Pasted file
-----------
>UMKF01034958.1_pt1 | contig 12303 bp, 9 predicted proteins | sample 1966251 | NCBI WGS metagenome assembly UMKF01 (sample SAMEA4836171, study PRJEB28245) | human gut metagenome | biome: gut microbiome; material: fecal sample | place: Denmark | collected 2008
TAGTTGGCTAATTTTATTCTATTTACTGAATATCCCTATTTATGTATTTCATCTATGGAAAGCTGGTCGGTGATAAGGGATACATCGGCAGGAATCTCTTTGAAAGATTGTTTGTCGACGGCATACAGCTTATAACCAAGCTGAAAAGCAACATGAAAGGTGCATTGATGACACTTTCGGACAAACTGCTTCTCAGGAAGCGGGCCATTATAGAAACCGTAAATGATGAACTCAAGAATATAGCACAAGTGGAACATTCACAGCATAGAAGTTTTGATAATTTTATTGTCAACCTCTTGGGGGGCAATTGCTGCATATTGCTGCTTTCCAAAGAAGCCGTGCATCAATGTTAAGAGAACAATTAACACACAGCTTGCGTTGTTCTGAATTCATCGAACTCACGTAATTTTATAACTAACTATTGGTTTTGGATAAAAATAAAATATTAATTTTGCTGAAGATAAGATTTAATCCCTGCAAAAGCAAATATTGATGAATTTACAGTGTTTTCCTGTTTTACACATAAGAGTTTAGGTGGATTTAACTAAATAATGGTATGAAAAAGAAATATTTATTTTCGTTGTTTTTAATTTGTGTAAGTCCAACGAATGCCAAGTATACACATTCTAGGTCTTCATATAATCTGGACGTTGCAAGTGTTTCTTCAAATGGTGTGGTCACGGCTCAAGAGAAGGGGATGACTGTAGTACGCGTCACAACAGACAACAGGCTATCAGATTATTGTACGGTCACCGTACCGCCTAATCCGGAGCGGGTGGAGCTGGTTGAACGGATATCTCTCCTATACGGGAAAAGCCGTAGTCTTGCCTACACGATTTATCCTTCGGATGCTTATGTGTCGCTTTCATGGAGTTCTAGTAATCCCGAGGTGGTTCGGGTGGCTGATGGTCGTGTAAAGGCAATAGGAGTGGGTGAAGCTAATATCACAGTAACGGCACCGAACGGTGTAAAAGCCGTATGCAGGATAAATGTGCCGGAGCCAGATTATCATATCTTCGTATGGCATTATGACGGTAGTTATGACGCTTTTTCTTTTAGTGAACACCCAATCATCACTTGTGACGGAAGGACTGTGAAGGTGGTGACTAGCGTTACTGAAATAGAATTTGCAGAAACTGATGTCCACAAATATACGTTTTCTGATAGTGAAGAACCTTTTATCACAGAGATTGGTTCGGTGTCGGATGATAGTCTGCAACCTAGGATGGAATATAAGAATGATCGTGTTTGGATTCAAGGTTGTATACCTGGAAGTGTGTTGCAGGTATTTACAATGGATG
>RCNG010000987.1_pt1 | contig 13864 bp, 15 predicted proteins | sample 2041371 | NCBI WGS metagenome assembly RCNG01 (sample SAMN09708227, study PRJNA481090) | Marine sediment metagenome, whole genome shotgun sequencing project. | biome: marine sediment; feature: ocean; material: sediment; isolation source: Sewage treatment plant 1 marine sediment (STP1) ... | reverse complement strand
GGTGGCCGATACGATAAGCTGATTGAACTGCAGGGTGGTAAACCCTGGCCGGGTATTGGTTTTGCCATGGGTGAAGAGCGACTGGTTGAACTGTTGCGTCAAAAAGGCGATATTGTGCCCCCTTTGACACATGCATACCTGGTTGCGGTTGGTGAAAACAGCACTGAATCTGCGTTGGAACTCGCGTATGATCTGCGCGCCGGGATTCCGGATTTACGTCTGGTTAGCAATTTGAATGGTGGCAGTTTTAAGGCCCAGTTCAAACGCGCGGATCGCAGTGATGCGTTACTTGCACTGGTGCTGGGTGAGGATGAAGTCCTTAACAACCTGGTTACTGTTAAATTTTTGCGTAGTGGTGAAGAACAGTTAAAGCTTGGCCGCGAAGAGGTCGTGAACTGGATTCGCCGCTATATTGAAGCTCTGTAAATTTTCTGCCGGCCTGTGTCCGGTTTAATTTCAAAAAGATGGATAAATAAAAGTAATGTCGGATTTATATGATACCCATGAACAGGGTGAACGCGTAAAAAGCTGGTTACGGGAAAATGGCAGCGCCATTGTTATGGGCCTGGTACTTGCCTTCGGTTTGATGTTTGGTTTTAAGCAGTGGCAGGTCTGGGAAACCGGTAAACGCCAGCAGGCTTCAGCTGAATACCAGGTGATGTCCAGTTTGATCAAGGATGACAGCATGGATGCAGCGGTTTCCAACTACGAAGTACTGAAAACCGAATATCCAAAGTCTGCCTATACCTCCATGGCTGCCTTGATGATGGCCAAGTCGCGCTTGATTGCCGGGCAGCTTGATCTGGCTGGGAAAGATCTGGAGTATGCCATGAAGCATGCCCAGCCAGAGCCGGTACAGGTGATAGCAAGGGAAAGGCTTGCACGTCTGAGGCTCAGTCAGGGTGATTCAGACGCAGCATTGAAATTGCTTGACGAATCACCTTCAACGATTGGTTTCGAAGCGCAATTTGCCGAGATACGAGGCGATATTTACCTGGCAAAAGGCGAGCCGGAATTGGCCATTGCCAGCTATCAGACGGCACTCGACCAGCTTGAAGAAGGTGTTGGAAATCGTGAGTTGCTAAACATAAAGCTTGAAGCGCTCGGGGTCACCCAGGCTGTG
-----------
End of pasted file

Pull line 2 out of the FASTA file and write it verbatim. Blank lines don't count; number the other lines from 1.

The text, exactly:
TAGTTGGCTAATTTTATTCTATTTACTGAATATCCCTATTTATGTATTTCATCTATGGAAAGCTGGTCGGTGATAAGGGATACATCGGCAGGAATCTCTTTGAAAGATTGTTTGTCGACGGCATACAGCTTATAACCAAGCTGAAAAGCAACATGAAAGGTGCATTGATGACACTTTCGGACAAACTGCTTCTCAGGAAGCGGGCCATTATAGAAACCGTAAATGATGAACTCAAGAATATAGCACAAGTGGAACATTCACAGCATAGAAGTTTTGATAATTTTATTGTCAACCTCTTGGGGGGCAATTGCTGCATATTGCTGCTTTCCAAAGAAGCCGTGCATCAATGTTAAGAGAACAATTAACACACAGCTTGCGTTGTTCTGAATTCATCGAACTCACGTAATTTTATAACTAACTATTGGTTTTGGATAAAAATAAAATATTAATTTTGCTGAAGATAAGATTTAATCCCTGCAAAAGCAAATATTGATGAATTTACAGTGTTTTCCTGTTTTACACATAAGAGTTTAGGTGGATTTAACTAAATAATGGTATGAAAAAGAAATATTTATTTTCGTTGTTTTTAATTTGTGTAAGTCCAACGAATGCCAAGTATACACATTCTAGGTCTTCATATAATCTGGACGTTGCAAGTGTTTCTTCAAATGGTGTGGTCACGGCTCAAGAGAAGGGGATGACTGTAGTACGCGTCACAACAGACAACAGGCTATCAGATTATTGTACGGTCACCGTACCGCCTAATCCGGAGCGGGTGGAGCTGGTTGAACGGATATCTCTCCTATACGGGAAAAGCCGTAGTCTTGCCTACACGATTTATCCTTCGGATGCTTATGTGTCGCTTTCATGGAGTTCTAGTAATCCCGAGGTGGTTCGGGTGGCTGATGGTCGTGTAAAGGCAATAGGAGTGGGTGAAGCTAATATCACAGTAACGGCACCGAACGGTGTAAAAGCCGTATGCAGGATAAATGTGCCGGAGCCAGATTATCATATCTTCGTATGGCATTATGACGGTAGTTATGACGCTTTTTCTTTTAGTGAACACCCAATCATCACTTGTGACGGAAGGACTGTGAAGGTGGTGACTAGCGTTACTGAAATAGAATTTGCAGAAACTGATGTCCACAAATATACGTTTTCTGATAGTGAAGAACCTTTTATCACAGAGATTGGTTCGGTGTCGGATGATAGTCTGCAACCTAGGATGGAATATAAGAATGATCGTGTTTGGATTCAAGGTTGTATACCTGGAAGTGTGTTGCAGGTATTTACAATGGATG